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Thursday, 30 September 1999
Page: 9241


Senator BROWNHILL (11:43 AM) —I start by referring to the terms of reference of the Senate Foreign Affairs, Defence and Trade References Committee: the economic, social and political conditions, including human rights, in the territory; Indonesia's military presence in East Timor and reports of ongoing conflict in the territory; the prospects for a just and lasting settlement of the East Timor conflict; Australia's humanitarian and development assistance in East Timor; The Timor Gap Zone Cooperation Treaty; and past and present Australian government policy towards East Timor, including the issue of East Timor self-determination. These terms of reference were put down on 21 October last year.

I have never before, in any inquiry I have been involved with in this Senate and outside the Senate, heard of such inhumanity by humans to each other. That has come through very clearly in the inquiry, both before the referendum and since. I quote the Minister for Foreign Affairs when he spoke last evening in New York at the United Nations. He said:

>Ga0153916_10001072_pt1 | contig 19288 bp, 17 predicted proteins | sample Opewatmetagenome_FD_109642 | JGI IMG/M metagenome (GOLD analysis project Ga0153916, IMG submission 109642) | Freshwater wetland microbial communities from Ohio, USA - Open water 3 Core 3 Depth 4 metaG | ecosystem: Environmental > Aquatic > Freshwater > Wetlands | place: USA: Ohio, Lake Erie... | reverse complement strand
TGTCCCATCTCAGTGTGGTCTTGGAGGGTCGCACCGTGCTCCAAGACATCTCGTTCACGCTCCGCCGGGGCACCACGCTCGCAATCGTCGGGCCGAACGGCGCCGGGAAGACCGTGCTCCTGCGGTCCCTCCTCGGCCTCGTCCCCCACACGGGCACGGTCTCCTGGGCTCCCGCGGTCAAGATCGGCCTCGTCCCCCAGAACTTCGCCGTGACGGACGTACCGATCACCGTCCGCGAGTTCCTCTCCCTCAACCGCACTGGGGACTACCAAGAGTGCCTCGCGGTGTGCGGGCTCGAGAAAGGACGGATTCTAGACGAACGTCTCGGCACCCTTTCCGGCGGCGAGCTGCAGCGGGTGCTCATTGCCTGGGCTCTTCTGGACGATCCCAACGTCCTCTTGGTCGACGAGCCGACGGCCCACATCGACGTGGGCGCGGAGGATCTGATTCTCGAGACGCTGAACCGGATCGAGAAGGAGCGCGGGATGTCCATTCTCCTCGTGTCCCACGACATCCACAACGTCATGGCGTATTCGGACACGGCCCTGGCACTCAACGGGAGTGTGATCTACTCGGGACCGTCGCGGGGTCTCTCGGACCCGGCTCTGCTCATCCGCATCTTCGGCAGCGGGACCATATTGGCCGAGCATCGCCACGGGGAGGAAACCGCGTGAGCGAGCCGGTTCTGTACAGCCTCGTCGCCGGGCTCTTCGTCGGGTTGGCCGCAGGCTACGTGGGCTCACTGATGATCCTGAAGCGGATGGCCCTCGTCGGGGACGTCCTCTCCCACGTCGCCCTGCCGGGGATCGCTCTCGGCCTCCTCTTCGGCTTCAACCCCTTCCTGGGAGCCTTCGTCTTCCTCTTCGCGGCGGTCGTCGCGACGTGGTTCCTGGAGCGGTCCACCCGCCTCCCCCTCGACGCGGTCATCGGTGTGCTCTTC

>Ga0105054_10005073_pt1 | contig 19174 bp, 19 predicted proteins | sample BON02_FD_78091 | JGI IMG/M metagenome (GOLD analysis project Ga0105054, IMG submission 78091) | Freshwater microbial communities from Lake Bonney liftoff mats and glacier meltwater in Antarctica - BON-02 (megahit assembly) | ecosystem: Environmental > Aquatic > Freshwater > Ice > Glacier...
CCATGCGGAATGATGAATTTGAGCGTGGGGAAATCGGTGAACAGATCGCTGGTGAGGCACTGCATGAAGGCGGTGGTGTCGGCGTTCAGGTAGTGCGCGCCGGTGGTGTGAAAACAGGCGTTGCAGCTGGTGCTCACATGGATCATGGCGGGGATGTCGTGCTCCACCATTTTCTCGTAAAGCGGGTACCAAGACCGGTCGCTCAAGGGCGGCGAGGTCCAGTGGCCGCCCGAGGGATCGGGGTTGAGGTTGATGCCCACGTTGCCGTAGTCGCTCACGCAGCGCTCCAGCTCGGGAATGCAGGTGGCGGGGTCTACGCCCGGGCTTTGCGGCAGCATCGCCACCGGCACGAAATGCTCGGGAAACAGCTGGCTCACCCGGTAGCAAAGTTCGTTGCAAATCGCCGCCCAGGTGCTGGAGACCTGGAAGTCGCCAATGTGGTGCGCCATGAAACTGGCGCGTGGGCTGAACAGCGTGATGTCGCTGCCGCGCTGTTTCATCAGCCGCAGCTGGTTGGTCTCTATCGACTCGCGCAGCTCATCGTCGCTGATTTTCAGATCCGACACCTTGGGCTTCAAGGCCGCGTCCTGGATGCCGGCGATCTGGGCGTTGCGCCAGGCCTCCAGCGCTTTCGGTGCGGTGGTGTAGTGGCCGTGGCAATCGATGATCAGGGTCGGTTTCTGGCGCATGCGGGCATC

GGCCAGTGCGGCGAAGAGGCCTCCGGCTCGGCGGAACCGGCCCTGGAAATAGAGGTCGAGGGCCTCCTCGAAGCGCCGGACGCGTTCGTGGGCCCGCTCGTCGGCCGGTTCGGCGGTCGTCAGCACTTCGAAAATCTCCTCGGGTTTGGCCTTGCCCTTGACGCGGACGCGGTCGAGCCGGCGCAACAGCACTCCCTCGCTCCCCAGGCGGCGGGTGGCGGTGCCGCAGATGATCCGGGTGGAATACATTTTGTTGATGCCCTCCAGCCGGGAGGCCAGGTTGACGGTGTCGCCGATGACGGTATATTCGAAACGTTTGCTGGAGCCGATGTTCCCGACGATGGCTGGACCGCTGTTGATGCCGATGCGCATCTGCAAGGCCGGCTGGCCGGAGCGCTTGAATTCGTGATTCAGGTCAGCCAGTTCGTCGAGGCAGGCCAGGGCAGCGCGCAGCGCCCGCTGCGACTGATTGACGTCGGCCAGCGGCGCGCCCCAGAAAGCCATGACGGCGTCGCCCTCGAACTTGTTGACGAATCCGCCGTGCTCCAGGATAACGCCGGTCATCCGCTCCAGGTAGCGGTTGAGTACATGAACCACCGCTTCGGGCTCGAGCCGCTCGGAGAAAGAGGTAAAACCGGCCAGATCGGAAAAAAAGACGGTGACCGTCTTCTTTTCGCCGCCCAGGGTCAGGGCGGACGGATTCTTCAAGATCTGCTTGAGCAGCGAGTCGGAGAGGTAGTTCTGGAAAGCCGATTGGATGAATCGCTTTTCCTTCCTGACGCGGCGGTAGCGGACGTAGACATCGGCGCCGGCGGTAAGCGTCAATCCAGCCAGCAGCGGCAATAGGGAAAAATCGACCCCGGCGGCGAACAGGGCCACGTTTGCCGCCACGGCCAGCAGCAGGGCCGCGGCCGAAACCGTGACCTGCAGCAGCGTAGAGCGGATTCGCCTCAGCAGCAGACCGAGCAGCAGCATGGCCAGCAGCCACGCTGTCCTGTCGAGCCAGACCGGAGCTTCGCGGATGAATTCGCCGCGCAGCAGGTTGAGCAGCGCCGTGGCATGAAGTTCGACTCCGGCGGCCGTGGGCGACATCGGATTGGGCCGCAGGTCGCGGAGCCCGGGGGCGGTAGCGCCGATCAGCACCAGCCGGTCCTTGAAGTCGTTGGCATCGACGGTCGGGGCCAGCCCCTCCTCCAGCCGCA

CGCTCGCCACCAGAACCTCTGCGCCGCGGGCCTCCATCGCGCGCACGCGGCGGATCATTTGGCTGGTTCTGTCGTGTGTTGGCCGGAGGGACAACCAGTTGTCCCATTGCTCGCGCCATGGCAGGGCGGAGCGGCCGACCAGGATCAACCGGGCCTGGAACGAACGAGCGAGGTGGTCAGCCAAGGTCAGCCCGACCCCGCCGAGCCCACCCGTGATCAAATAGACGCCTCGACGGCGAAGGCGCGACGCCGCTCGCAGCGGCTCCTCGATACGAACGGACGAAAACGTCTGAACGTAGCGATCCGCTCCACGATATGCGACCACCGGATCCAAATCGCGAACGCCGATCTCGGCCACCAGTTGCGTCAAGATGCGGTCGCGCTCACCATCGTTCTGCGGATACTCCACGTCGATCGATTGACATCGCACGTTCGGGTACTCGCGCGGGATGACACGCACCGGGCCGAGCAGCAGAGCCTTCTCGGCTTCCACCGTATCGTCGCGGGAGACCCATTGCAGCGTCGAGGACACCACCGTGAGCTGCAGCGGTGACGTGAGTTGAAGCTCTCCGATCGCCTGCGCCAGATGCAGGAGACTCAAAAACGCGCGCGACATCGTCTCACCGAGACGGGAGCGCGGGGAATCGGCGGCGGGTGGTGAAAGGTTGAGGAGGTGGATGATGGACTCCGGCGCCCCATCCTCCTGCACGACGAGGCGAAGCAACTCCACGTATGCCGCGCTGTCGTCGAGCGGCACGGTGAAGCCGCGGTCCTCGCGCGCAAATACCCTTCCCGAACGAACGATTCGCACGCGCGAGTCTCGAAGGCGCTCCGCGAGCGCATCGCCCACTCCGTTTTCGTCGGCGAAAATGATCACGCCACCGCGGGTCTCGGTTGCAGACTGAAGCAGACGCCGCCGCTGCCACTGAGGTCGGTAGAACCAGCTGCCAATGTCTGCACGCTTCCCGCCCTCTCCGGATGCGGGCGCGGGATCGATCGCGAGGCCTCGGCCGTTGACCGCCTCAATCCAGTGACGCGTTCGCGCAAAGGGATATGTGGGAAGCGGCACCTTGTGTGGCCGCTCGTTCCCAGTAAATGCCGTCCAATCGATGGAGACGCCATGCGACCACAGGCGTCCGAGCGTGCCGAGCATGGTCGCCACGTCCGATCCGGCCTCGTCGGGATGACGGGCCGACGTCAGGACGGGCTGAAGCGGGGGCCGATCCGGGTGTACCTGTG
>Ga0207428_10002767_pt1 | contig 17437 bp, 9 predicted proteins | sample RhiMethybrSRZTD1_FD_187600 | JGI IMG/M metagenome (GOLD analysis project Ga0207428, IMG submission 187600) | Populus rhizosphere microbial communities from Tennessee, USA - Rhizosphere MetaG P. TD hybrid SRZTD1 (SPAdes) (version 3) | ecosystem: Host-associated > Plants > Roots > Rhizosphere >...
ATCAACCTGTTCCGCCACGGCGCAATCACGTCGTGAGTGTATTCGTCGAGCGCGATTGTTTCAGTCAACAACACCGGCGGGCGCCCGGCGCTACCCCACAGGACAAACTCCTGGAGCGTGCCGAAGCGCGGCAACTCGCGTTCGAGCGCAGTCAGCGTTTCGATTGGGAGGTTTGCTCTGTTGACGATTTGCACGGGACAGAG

The world has witnessed the most horrible cruelty visited on the island's population by people who were unwilling to accept the outcome of the vote.

That has come through very clearly the whole way through our inquiry.

I recognise the part that President Habibie has played in his efforts to bring democracy to Indonesia and the holding of the first democratic elections in more than four decades. Tribute should be paid to President Habibie for what he has done. Now Indonesia awaits the election of its next president. It was also President Habibie who decided to allow the people of East Timor to choose between greater autonomy within Indonesia and independence. These were momentous decisions. I will quote what our Minister for Foreign Affairs said yesterday at the United Nations. He said:

Those were momentous decisions, decisions that reflect the massive strides that Indonesian society has made in just a few short months.

Australia stood by the Indonesian people as they began their transition to democracy, and we will continue to do so in the years ahead.